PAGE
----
I am attempting to get any overlaps reported by rtcheck.exe on win32 7.8.0 to write to a .txt file. Redirecting stdout(>/>>) only writes the commands on the command line to the .txt file.
I am looking to find a way to automate logging of overlaps. Any suggestions for solutions?
Hmm, that is an unfortunate side effect. The reason it is behaving that way is that by default rtcheck is sending output to STDERR instead of STDOUT. This could of course be changed in rtcheck and a plethora of other tools (feel free to submit a feature request for it), but historically that is how it has behaved. The unfortunate part, however, is that as far as I know the Windows command interpreter shell does not provide a means to redirect STDERR.
That said, all hope is not lost. You can download a different shell for Windows (e.g. bash) which will provide full shell manipulation, or run rtcheck through a wrapper program like one of these two:
Hope that helps.
Good deal, I will check those out soon. i was able to get stdErr routed to stdOut and then to a file, which works like a champ:
rtcheck test.g all > test.txt 2<&1
Only down side of this is that a 7k .g file kicks out about 250k of text and 90% of it is Garbage. the last 10% of the file is where all the valid information is and a simple text parser is my next step.
Interesting.. that would imply that functionality has been added to redirect stderr in the newer versions of the Windows command interpreter..good to know. That in turn means you don't need those other wrapper tools I mentioned. You should be able to just capture standard input and error separately if the interpreter can indeed now handle proper redirections. This should do the trick for you:
rtcheck test.g all > overlaps.pl 2> summary.txt
For what it's worth, rtcheck outputs a "plot file" to standard out. That is the binary "Garbage" that you are seeing, which means that you probably have a lot of overlaps too. Separating the two outputs (stdout and stderr) to two different files using the command above should solve that problem. Also, that plot file data is actually rather useful -- it can then be read directly into mged and a variety of other tools in BRL-CAD to let you actually visualize the overlaps in 3D.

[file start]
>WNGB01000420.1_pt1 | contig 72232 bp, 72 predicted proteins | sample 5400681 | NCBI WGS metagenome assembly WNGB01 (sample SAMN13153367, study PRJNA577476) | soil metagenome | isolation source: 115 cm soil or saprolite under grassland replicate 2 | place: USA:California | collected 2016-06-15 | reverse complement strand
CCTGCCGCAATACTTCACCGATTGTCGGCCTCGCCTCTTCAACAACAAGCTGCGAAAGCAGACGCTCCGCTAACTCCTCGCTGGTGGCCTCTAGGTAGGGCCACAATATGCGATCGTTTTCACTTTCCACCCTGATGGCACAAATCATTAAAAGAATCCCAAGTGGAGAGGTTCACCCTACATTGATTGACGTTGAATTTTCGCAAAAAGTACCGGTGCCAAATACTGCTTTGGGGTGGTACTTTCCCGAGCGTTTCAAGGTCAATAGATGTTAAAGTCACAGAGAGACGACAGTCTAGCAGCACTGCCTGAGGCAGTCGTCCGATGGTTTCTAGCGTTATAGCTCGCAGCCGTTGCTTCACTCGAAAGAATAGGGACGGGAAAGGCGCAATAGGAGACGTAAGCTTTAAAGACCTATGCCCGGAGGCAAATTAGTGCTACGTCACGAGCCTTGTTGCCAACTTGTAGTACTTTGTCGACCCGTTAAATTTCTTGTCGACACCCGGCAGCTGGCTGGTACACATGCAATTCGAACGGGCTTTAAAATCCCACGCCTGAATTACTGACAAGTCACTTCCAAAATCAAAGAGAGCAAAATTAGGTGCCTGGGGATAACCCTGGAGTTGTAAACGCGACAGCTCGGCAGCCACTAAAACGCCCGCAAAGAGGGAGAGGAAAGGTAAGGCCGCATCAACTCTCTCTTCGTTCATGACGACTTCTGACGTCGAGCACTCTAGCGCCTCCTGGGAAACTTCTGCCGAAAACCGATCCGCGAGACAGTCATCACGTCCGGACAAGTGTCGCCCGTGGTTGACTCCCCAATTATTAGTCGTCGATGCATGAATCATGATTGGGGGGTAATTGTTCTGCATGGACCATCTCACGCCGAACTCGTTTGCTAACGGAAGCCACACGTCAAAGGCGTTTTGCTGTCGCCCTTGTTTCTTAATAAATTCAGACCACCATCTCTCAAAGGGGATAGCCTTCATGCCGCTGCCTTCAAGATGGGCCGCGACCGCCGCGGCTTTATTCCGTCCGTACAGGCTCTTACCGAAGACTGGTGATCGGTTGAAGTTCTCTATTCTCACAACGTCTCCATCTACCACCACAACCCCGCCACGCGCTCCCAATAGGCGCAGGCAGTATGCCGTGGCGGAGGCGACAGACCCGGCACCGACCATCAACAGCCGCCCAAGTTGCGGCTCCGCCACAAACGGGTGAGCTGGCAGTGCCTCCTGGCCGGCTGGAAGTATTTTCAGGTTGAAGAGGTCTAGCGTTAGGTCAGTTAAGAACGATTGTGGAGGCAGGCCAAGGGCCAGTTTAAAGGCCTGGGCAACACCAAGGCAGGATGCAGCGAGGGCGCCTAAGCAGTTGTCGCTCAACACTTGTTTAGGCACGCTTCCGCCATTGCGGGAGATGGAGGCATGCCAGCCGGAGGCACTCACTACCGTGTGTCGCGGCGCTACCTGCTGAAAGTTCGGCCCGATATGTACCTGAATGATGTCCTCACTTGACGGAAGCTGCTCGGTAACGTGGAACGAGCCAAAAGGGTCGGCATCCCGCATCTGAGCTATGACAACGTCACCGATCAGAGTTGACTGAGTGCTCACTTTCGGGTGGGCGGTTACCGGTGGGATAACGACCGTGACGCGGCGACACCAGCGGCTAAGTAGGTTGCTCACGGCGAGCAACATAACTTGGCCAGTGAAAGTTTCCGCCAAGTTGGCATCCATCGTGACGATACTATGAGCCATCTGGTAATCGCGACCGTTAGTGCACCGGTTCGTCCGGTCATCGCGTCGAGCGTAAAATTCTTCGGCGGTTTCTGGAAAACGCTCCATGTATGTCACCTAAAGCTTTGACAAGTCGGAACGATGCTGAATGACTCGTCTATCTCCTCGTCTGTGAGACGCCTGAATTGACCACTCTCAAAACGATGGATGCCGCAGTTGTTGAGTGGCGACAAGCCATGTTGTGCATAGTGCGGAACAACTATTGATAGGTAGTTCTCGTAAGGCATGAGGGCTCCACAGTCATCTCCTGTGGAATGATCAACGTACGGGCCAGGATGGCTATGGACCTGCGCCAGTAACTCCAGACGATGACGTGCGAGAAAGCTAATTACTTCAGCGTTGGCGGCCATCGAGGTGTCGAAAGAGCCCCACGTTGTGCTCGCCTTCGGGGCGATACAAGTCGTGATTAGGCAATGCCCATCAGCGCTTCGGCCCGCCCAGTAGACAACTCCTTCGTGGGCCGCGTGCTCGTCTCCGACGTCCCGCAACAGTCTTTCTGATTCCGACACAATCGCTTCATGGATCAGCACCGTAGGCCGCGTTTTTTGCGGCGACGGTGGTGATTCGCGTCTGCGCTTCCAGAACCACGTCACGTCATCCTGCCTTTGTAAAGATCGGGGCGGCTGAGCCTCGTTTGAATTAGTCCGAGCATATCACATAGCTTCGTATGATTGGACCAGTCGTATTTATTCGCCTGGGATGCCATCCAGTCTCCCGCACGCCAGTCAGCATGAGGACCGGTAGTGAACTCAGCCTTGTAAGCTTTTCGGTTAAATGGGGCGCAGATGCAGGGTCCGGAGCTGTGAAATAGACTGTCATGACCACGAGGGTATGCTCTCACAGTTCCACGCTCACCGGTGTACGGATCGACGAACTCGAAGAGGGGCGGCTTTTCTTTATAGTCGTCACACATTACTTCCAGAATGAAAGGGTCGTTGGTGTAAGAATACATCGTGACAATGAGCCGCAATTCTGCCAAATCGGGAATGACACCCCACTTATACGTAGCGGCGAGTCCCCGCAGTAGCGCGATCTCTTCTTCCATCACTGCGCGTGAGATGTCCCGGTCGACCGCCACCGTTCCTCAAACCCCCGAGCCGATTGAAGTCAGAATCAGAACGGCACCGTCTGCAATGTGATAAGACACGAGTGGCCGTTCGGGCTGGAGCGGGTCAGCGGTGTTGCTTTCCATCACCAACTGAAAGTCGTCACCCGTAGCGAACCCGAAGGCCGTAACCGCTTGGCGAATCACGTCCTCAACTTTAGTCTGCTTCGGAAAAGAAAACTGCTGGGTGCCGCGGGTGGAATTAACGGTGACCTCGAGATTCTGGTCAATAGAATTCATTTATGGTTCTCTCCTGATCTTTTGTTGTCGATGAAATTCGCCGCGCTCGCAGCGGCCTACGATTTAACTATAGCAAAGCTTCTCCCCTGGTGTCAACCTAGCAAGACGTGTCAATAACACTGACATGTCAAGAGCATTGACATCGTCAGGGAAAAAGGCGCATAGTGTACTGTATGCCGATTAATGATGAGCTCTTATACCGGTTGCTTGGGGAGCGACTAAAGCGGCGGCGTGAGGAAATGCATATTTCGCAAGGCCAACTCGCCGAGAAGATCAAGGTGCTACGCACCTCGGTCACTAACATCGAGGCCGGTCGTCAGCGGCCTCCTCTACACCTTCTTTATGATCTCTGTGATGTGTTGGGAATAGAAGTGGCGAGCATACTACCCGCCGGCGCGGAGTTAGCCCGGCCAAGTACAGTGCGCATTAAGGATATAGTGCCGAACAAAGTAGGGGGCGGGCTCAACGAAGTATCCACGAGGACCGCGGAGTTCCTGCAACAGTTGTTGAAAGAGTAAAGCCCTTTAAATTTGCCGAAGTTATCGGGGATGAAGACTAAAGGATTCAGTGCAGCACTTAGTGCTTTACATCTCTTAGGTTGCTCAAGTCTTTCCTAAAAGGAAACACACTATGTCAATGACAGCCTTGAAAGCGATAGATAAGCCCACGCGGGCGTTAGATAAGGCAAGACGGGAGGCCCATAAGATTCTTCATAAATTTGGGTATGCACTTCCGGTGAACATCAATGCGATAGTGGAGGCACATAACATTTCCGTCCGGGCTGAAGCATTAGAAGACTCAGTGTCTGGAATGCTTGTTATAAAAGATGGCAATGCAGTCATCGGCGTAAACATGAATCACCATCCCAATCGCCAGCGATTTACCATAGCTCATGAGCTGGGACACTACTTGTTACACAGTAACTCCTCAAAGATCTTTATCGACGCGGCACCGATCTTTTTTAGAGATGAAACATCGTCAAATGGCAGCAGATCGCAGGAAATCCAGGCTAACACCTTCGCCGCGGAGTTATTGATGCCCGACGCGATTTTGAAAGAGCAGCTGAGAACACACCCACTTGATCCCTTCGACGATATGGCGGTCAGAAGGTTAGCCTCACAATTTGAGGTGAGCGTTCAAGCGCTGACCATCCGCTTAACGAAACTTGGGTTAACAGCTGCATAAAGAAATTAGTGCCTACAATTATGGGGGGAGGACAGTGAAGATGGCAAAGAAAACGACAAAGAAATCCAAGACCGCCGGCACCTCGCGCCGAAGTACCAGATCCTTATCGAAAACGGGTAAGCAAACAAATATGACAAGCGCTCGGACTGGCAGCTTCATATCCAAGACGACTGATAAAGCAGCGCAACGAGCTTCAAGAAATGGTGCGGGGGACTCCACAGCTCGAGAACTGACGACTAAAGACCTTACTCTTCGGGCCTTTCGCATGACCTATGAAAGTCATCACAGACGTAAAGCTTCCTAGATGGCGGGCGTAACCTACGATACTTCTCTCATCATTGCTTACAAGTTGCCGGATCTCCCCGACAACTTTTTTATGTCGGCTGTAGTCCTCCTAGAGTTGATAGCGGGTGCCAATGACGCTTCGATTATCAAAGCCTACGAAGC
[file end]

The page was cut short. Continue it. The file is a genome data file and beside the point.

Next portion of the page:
Inside mged, you should be able to issue "e all" and then "overlay overlaps.pl" and it should show you the overlaps as yellow line segments where the overlaps occurred. The new MGED Quick Reference Card on http://brlcad.org lists the overlay command under the "Manipulating the View" section on the card.
I had to hide from here for the past month or
so because of some urgent things at work that
were taking all of my time. But the fire is
mostly put out now.
Your suggestion of using
will not work as of NT4, and I do not think
that the command line processing has been enhanced
since then. Windows allows only a single
redirection on the command line. Others
will be treated as arguments.
rtcheck -g100 -G100 -s1000 -a0 -e0 file.g object 1> Plot.pl 2> Overlaps.txt
Just FYI: works like a champ on winXP. Been using it in an automated script for a month now.
Thanks for the info. I was completely wrong
here since it also works fine in NT4 and W2k.
What does not work is trying to redirect the
SAME stream to multiple output files.
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